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5 ways to enhance urban cycling safety

Bike deaths and injuries are on the rise – here are some ways cities can make their communities a safer place to ride

Not to be a downer, but deaths and injuries to bicycle riders have been steadily rising in the last decade.


According to recently released statistics (April 2013) from the National Highway Transportation Association, bicycling deaths increased by almost 9% from 2010 to 2011, while pedestrian deaths increased by only 3%, and deaths to occupants of vehicles (cars, trucks, etc.) decreased by more than 7,500 during this time frame.

In 2011 alone, there were nearly 48,000 American cyclists injured in crashes, with most taking place between 4pm and 8pm.


Worth noting: the average age of a cyclist killed in 2002 was 36. 10 years later, the average age is 43.

What state had the highest number of bicycling deaths in the U.S.? Florida. In the sunshine state, bicycling deaths totaled more than 5% of all traffic fatalities (125), which is shocking when compared to the fact that Delaware, Idaho, Maine, Rhode Island, Vermont and West Virginia all had zero bicycling deaths!

Bicycling has plenty of benefits, including better health, decreased local pollution and auto emissions, positive economic impacts on the community, and more. But with statistics like those mentioned above, how can we make our cities a safer place to ride?

I propose the following five ways that communities can enhance urbane cycling safety:

Make it a fineable offense for bikers to wear headphones, texting while riding, or partake in any other distracting habit. If they’re on the road, their focus should be on the road, just like a driver.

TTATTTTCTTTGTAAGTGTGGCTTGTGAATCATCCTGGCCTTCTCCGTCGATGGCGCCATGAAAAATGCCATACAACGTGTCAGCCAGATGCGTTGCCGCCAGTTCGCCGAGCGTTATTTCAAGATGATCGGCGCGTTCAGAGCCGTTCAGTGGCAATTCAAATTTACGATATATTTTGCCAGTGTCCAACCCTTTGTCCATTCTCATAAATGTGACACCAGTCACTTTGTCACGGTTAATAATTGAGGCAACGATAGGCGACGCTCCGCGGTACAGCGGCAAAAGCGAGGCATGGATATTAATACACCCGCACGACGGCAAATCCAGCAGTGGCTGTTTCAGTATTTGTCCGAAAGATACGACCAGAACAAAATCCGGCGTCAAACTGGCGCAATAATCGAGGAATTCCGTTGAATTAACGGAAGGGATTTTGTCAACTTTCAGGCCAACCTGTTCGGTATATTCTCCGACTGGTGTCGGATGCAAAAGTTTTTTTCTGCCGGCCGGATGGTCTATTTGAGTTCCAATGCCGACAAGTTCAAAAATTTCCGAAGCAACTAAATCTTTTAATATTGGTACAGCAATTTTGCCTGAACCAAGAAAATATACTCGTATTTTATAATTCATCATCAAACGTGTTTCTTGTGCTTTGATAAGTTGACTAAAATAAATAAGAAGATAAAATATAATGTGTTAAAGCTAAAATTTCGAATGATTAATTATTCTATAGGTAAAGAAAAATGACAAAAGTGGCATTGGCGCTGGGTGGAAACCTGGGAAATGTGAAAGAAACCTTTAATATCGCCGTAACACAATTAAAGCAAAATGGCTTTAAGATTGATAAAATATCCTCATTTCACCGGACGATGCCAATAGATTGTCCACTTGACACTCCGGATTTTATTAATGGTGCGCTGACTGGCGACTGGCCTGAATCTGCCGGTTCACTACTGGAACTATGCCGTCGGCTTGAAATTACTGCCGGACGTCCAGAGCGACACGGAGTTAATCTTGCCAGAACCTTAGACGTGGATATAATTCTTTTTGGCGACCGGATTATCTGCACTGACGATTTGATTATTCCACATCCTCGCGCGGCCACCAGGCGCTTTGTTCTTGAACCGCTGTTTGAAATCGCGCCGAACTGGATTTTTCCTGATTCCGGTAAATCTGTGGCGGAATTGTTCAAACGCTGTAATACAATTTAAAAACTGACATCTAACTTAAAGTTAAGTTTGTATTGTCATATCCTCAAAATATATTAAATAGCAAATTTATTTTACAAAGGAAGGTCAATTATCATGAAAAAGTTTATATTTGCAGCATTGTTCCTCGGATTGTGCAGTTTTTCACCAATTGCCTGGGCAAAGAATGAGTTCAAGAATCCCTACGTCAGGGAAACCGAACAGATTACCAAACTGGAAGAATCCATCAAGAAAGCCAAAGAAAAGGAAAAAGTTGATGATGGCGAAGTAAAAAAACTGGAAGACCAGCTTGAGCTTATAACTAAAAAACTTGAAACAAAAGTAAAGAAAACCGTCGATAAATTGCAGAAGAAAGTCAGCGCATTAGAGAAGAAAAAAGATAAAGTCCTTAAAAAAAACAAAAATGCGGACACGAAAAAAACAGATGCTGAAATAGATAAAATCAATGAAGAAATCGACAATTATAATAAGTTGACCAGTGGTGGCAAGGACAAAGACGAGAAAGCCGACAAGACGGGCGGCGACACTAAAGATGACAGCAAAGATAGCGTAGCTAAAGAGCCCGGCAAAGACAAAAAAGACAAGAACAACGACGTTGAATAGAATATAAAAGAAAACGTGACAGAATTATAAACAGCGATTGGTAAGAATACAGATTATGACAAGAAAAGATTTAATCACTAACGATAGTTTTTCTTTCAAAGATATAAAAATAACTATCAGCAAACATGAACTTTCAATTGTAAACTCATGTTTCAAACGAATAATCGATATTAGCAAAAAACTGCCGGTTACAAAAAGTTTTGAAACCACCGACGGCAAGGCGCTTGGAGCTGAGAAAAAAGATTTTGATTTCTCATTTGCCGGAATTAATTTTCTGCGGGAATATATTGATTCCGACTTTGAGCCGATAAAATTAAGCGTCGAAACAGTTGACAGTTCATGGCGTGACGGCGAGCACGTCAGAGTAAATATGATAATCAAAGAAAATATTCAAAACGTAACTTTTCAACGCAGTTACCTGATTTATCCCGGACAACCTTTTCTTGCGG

Add more bike lanes, and put barriers between vehicle and cycle traffic at all intersections.


Also, to this point a bit, paint shared lanes so that bikers and those on foot know where to ride / walk, and cyclists needn’t swerve out of the way of an unmoving group, and wind up in oncoming traffic.


Install clear signage that tells bikers where they can and cannot ride. These signs will also allow drivers to be aware if they are in a biker-heavy zone or not.


Signage can be your standard nail-up or post in the ground, but electronic signals can certainly be used to.


Invest in developing key routes that include safe intersections and recommended paths for bikers to follow through a city. Make these maps easily downloadable so cyclists can follow them on their phone’s GPS system, or listen to them on their portable speaker.


Teach bike education and safe cycling in gym class at elementary schools. Make this a mandatory topic to cover so that children grow up with a sense of what’s safe and what’s not when it comes to biking in an open traffic environment.


What do you think? Agree or disagree with any of these points? Have any that you would add? Let us know!

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